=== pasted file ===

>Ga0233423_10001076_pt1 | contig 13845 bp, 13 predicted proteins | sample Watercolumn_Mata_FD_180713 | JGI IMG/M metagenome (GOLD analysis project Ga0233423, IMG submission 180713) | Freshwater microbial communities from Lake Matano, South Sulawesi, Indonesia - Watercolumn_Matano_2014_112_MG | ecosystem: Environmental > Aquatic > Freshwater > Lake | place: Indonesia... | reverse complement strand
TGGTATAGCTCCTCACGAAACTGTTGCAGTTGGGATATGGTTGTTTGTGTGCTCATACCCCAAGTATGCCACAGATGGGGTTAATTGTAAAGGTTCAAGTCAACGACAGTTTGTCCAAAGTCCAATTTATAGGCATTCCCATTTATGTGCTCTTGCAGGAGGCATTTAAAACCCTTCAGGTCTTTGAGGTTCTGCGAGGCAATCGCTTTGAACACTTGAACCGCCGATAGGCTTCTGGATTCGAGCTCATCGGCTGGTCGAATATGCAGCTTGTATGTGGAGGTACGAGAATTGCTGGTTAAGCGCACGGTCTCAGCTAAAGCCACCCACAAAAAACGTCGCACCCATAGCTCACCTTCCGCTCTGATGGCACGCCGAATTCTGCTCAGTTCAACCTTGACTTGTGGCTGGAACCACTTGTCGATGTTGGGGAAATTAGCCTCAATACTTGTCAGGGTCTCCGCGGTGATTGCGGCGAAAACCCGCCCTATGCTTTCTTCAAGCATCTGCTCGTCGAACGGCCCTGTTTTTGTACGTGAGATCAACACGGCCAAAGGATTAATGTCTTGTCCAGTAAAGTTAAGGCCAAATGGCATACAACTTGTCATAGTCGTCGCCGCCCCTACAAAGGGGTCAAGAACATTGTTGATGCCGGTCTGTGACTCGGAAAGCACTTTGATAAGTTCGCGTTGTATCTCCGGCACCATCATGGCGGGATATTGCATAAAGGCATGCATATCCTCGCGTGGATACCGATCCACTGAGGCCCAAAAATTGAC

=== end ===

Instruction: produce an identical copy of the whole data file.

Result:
>Ga0233423_10001076_pt1 | contig 13845 bp, 13 predicted proteins | sample Watercolumn_Mata_FD_180713 | JGI IMG/M metagenome (GOLD analysis project Ga0233423, IMG submission 180713) | Freshwater microbial communities from Lake Matano, South Sulawesi, Indonesia - Watercolumn_Matano_2014_112_MG | ecosystem: Environmental > Aquatic > Freshwater > Lake | place: Indonesia... | reverse complement strand
TGGTATAGCTCCTCACGAAACTGTTGCAGTTGGGATATGGTTGTTTGTGTGCTCATACCCCAAGTATGCCACAGATGGGGTTAATTGTAAAGGTTCAAGTCAACGACAGTTTGTCCAAAGTCCAATTTATAGGCATTCCCATTTATGTGCTCTTGCAGGAGGCATTTAAAACCCTTCAGGTCTTTGAGGTTCTGCGAGGCAATCGCTTTGAACACTTGAACCGCCGATAGGCTTCTGGATTCGAGCTCATCGGCTGGTCGAATATGCAGCTTGTATGTGGAGGTACGAGAATTGCTGGTTAAGCGCACGGTCTCAGCTAAAGCCACCCACAAAAAACGTCGCACCCATAGCTCACCTTCCGCTCTGATGGCACGCCGAATTCTGCTCAGTTCAACCTTGACTTGTGGCTGGAACCACTTGTCGATGTTGGGGAAATTAGCCTCAATACTTGTCAGGGTCTCCGCGGTGATTGCGGCGAAAACCCGCCCTATGCTTTCTTCAAGCATCTGCTCGTCGAACGGCCCTGTTTTTGTACGTGAGATCAACACGGCCAAAGGATTAATGTCTTGTCCAGTAAAGTTAAGGCCAAATGGCATACAACTTGTCATAGTCGTCGCCGCCCCTACAAAGGGGTCAAGAACATTGTTGATGCCGGTCTGTGACTCGGAAAGCACTTTGATAAGTTCGCGTTGTATCTCCGGCACCATCATGGCGGGATATTGCATAAAGGCATGCATATCCTCGCGTGGATACCGATCCACTGAGGCCCAAAAATTGAC